14. Steg PG, James SK, Atar D, Badano LP, Blömstrom-Lundqvist C, Borger MA, et al. Task force on the management of ST-segment elevation acute myocardial infarction of the European Society of Cardiology (ESC). ESC guidelines for the management of acute myocardial infarction in patients presenting with ST-segment elevation. Eur Heart J. 2012;33:2569–619.View ArticlePubMedGoogle Scholar
  15. O'Gara PT, Kushner FG, Ascheim DD, Casey DE Jr, Chung MK, de Lemos JA, et al. ACCF/AHA guideline for the management of st-elevation myocardial infarction: a report of the American College of Cardiology Foundation/American Heart Association task force on practice guidelines. J Am Coll Cardiol. 2013;61(4):e78–140.View ArticlePubMedGoogle Scholar
  16. Davis C. Prehospital delay in patients with acute coronary syndromes (from the global registry of acute coronary events [GRACE]). J Emerg Med. 2009;37:347.View ArticleGoogle Scholar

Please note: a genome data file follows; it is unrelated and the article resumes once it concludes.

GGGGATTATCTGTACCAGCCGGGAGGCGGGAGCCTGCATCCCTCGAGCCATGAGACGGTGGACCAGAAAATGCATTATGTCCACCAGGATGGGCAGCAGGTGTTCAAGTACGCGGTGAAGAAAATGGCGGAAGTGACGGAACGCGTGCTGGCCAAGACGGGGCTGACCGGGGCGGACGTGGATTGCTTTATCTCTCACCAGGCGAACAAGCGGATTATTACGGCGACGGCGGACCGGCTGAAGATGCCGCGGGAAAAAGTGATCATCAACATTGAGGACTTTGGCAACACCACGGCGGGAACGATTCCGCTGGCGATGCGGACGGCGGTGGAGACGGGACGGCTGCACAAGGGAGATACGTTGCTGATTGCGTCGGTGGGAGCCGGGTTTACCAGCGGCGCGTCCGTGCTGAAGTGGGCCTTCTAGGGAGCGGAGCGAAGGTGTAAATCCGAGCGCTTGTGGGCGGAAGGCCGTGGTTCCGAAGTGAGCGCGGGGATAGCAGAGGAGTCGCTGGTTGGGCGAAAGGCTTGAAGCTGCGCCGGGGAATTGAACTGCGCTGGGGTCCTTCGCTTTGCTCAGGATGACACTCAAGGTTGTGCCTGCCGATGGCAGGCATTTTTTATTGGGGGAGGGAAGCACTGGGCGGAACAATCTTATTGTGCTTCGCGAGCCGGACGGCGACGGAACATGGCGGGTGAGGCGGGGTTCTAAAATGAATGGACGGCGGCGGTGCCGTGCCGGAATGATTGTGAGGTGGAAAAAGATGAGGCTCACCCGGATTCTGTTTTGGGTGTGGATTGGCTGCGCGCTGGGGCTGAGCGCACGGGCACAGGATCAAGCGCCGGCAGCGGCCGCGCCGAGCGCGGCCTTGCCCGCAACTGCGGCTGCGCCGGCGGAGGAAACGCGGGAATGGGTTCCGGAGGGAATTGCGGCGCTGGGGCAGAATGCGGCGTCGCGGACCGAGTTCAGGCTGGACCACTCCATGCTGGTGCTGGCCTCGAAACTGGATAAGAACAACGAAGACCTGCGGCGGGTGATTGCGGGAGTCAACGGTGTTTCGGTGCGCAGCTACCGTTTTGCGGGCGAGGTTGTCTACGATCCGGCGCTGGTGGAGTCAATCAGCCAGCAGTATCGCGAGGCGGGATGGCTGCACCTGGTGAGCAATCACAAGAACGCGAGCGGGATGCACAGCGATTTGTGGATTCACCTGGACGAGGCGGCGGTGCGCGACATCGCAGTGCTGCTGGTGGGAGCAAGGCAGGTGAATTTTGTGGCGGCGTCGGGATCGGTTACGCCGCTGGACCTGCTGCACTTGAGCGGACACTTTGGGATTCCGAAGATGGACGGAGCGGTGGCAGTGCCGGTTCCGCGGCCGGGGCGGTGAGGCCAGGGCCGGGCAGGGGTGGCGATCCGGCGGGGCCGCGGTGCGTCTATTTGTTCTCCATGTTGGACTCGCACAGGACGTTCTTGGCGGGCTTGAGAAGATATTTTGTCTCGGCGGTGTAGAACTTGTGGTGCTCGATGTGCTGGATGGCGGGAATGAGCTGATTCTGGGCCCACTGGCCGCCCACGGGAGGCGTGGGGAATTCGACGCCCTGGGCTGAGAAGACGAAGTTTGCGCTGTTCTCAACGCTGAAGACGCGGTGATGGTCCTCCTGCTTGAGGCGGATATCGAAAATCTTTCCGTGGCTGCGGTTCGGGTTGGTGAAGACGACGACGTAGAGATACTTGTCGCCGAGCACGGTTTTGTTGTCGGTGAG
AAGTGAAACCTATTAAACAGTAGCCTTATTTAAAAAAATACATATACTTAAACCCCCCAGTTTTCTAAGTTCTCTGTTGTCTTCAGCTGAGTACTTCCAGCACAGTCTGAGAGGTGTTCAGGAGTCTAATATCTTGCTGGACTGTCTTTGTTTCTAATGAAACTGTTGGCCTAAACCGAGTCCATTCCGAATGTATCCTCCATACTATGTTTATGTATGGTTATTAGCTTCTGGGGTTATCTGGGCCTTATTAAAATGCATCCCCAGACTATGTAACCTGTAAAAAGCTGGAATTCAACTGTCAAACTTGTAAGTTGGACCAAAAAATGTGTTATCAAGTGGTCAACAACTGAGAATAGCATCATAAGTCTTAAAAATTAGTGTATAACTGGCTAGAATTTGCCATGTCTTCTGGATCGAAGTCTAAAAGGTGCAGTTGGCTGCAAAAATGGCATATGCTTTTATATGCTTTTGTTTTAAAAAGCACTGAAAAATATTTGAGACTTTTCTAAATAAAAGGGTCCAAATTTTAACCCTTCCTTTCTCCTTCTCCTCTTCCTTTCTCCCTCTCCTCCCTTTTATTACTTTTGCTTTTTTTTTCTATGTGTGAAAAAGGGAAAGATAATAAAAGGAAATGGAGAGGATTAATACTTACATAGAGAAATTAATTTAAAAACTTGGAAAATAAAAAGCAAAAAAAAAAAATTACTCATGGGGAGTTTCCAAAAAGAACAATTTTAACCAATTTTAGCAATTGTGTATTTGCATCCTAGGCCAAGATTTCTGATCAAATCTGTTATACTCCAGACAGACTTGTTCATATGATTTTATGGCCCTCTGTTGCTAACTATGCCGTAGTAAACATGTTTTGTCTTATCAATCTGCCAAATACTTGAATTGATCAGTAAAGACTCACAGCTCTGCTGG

17. Sullivan MD, Ciechanowski PS, Russo JE, Soine LA, Jordan-Keith K, Ting HH, et al. Understanding why patients delay seeking care for acute coronary syndromes. Circ Cardiovasc Qual Outcomes. 2009;2:148–54.View ArticlePubMedGoogle Scholar
  18. Leslie WS, Urie A, Hooper J, Morrison CE. Delay in calling for help during myocardial infarction: reasons for the delay and subsequent pattern of accessing care. Heart. 2000;84:137–41.View ArticlePubMedPubMed CentralGoogle Scholar